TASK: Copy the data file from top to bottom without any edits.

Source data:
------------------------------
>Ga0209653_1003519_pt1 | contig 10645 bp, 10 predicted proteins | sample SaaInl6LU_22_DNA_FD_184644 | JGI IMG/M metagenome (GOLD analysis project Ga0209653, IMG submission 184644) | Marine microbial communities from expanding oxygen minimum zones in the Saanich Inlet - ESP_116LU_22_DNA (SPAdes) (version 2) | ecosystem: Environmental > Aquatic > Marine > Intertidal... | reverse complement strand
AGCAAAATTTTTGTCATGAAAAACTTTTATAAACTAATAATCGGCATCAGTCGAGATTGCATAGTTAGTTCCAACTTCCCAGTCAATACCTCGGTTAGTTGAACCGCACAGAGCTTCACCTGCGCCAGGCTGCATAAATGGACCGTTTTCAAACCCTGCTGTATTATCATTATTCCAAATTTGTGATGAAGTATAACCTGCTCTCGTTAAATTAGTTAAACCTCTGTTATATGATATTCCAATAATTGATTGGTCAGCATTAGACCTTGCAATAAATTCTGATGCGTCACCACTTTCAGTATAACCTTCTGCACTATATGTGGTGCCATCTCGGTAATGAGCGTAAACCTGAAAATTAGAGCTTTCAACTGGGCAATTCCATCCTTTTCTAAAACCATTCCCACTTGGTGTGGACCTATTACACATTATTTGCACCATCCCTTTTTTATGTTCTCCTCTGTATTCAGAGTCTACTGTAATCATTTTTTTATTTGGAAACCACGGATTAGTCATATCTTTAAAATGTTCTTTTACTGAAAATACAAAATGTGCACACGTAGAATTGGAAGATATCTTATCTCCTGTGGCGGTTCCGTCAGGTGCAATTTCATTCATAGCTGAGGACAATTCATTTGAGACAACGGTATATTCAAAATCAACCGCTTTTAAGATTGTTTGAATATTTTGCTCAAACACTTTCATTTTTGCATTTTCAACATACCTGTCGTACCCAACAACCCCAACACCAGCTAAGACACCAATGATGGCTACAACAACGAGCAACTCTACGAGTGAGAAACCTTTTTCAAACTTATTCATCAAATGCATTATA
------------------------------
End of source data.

>Ga0209653_1003519_pt1 | contig 10645 bp, 10 predicted proteins | sample SaaInl6LU_22_DNA_FD_184644 | JGI IMG/M metagenome (GOLD analysis project Ga0209653, IMG submission 184644) | Marine microbial communities from expanding oxygen minimum zones in the Saanich Inlet - ESP_116LU_22_DNA (SPAdes) (version 2) | ecosystem: Environmental > Aquatic > Marine > Intertidal... | reverse complement strand
AGCAAAATTTTTGTCATGAAAAACTTTTATAAACTAATAATCGGCATCAGTCGAGATTGCATAGTTAGTTCCAACTTCCCAGTCAATACCTCGGTTAGTTGAACCGCACAGAGCTTCACCTGCGCCAGGCTGCATAAATGGACCGTTTTCAAACCCTGCTGTATTATCATTATTCCAAATTTGTGATGAAGTATAACCTGCTCTCGTTAAATTAGTTAAACCTCTGTTATATGATATTCCAATAATTGATTGGTCAGCATTAGACCTTGCAATAAATTCTGATGCGTCACCACTTTCAGTATAACCTTCTGCACTATATGTGGTGCCATCTCGGTAATGAGCGTAAACCTGAAAATTAGAGCTTTCAACTGGGCAATTCCATCCTTTTCTAAAACCATTCCCACTTGGTGTGGACCTATTACACATTATTTGCACCATCCCTTTTTTATGTTCTCCTCTGTATTCAGAGTCTACTGTAATCATTTTTTTATTTGGAAACCACGGATTAGTCATATCTTTAAAATGTTCTTTTACTGAAAATACAAAATGTGCACACGTAGAATTGGAAGATATCTTATCTCCTGTGGCGGTTCCGTCAGGTGCAATTTCATTCATAGCTGAGGACAATTCATTTGAGACAACGGTATATTCAAAATCAACCGCTTTTAAGATTGTTTGAATATTTTGCTCAAACACTTTCATTTTTGCATTTTCAACATACCTGTCGTACCCAACAACCCCAACACCAGCTAAGACACCAATGATGGCTACAACAACGAGCAACTCTACGAGTGAGAAACCTTTTTCAAACTTATTCATCAAATGCATTATA